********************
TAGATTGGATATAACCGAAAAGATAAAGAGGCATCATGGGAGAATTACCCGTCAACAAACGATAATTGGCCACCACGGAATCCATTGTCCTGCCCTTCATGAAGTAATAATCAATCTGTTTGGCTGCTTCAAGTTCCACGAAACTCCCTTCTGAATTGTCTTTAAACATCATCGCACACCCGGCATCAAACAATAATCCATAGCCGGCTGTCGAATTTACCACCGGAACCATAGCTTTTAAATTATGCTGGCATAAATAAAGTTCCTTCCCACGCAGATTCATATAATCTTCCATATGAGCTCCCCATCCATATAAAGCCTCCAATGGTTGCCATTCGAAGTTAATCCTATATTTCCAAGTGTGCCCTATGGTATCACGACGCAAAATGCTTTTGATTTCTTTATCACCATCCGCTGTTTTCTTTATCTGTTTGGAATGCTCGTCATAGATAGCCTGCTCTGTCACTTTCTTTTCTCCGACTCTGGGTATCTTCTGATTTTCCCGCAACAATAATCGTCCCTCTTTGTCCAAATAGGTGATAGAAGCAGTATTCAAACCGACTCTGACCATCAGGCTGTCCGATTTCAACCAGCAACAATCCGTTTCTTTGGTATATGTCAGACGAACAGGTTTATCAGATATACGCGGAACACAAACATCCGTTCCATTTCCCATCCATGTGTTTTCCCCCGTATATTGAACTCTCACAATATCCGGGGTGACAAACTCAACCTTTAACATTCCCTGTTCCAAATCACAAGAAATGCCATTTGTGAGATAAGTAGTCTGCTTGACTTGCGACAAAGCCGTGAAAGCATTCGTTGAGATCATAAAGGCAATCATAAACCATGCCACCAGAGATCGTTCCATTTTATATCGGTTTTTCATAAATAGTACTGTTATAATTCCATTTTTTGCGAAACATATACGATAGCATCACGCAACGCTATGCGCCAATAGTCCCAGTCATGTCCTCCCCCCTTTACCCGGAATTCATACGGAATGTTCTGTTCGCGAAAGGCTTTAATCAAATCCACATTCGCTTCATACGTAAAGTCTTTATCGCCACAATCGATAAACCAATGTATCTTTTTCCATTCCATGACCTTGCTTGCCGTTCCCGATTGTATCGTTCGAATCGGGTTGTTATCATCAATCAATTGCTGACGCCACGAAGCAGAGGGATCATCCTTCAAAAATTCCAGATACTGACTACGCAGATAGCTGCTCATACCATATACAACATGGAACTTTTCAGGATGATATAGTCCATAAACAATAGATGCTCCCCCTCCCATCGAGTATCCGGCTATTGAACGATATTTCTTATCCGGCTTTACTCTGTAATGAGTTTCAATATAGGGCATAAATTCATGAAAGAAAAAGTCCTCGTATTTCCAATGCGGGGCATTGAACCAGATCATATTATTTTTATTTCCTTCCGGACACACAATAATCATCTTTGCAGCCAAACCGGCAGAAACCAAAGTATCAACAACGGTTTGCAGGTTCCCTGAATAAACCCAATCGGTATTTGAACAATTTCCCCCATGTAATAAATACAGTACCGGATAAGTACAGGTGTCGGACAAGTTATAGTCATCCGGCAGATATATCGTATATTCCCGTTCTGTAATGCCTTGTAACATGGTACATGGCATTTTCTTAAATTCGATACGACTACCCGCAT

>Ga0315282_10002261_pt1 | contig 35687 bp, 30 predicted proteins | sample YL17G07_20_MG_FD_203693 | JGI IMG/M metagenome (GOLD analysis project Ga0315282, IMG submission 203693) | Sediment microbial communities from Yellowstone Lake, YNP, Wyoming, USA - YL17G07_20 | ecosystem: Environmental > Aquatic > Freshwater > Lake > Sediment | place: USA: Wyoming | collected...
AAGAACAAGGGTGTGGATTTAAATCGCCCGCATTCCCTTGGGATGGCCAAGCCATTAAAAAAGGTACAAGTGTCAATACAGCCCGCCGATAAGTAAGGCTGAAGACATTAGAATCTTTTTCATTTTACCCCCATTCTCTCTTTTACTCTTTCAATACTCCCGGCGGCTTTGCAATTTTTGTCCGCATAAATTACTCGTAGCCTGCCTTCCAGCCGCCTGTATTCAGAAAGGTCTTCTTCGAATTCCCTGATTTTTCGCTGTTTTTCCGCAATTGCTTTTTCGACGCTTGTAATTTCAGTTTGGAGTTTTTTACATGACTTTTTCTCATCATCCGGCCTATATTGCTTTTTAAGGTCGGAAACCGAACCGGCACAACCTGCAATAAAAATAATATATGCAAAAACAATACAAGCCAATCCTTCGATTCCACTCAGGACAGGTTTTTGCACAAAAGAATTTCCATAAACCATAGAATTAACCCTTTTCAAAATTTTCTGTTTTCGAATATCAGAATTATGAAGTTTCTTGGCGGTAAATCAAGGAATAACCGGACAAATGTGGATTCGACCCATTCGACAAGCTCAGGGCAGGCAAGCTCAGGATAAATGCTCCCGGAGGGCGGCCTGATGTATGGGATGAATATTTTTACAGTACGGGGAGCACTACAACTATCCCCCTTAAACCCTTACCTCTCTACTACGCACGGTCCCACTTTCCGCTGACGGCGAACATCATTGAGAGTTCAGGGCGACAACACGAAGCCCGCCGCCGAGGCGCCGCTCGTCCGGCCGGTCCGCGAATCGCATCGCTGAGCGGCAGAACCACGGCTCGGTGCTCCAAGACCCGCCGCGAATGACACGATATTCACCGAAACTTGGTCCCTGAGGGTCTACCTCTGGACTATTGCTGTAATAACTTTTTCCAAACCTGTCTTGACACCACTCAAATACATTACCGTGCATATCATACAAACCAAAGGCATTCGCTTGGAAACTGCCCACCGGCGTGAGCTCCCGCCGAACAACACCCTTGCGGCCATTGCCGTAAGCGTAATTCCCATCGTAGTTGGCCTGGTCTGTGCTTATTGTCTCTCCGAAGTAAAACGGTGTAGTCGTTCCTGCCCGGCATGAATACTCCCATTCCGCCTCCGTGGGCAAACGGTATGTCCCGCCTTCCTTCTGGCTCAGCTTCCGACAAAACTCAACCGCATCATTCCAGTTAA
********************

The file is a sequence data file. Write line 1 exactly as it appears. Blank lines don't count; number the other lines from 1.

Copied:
TAGATTGGATATAACCGAAAAGATAAAGAGGCATCATGGGAGAATTACCCGTCAACAAACGATAATTGGCCACCACGGAATCCATTGTCCTGCCCTTCATGAAGTAATAATCAATCTGTTTGGCTGCTTCAAGTTCCACGAAACTCCCTTCTGAATTGTCTTTAAACATCATCGCACACCCGGCATCAAACAATAATCCATAGCCGGCTGTCGAATTTACCACCGGAACCATAGCTTTTAAATTATGCTGGCATAAATAAAGTTCCTTCCCACGCAGATTCATATAATCTTCCATATGAGCTCCCCATCCATATAAAGCCTCCAATGGTTGCCATTCGAAGTTAATCCTATATTTCCAAGTGTGCCCTATGGTATCACGACGCAAAATGCTTTTGATTTCTTTATCACCATCCGCTGTTTTCTTTATCTGTTTGGAATGCTCGTCATAGATAGCCTGCTCTGTCACTTTCTTTTCTCCGACTCTGGGTATCTTCTGATTTTCCCGCAACAATAATCGTCCCTCTTTGTCCAAATAGGTGATAGAAGCAGTATTCAAACCGACTCTGACCATCAGGCTGTCCGATTTCAACCAGCAACAATCCGTTTCTTTGGTATATGTCAGACGAACAGGTTTATCAGATATACGCGGAACACAAACATCCGTTCCATTTCCCATCCATGTGTTTTCCCCCGTATATTGAACTCTCACAATATCCGGGGTGACAAACTCAACCTTTAACATTCCCTGTTCCAAATCACAAGAAATGCCATTTGTGAGATAAGTAGTCTGCTTGACTTGCGACAAAGCCGTGAAAGCATTCGTTGAGATCATAAAGGCAATCATAAACCATGCCACCAGAGATCGTTCCATTTTATATCGGTTTTTCATAAATAGTACTGTTATAATTCCATTTTTTGCGAAACATATACGATAGCATCACGCAACGCTATGCGCCAATAGTCCCAGTCATGTCCTCCCCCCTTTACCCGGAATTCATACGGAATGTTCTGTTCGCGAAAGGCTTTAATCAAATCCACATTCGCTTCATACGTAAAGTCTTTATCGCCACAATCGATAAACCAATGTATCTTTTTCCATTCCATGACCTTGCTTGCCGTTCCCGATTGTATCGTTCGAATCGGGTTGTTATCATCAATCAATTGCTGACGCCACGAAGCAGAGGGATCATCCTTCAAAAATTCCAGATACTGACTACGCAGATAGCTGCTCATACCATATACAACATGGAACTTTTCAGGATGATATAGTCCATAAACAATAGATGCTCCCCCTCCCATCGAGTATCCGGCTATTGAACGATATTTCTTATCCGGCTTTACTCTGTAATGAGTTTCAATATAGGGCATAAATTCATGAAAGAAAAAGTCCTCGTATTTCCAATGCGGGGCATTGAACCAGATCATATTATTTTTATTTCCTTCCGGACACACAATAATCATCTTTGCAGCCAAACCGGCAGAAACCAAAGTATCAACAACGGTTTGCAGGTTCCCTGAATAAACCCAATCGGTATTTGAACAATTTCCCCCATGTAATAAATACAGTACCGGATAAGTACAGGTGTCGGACAAGTTATAGTCATCCGGCAGATATATCGTATATTCCCGTTCTGTAATGCCTTGTAACATGGTACATGGCATTTTCTTAAATTCGATACGACTACCCGCAT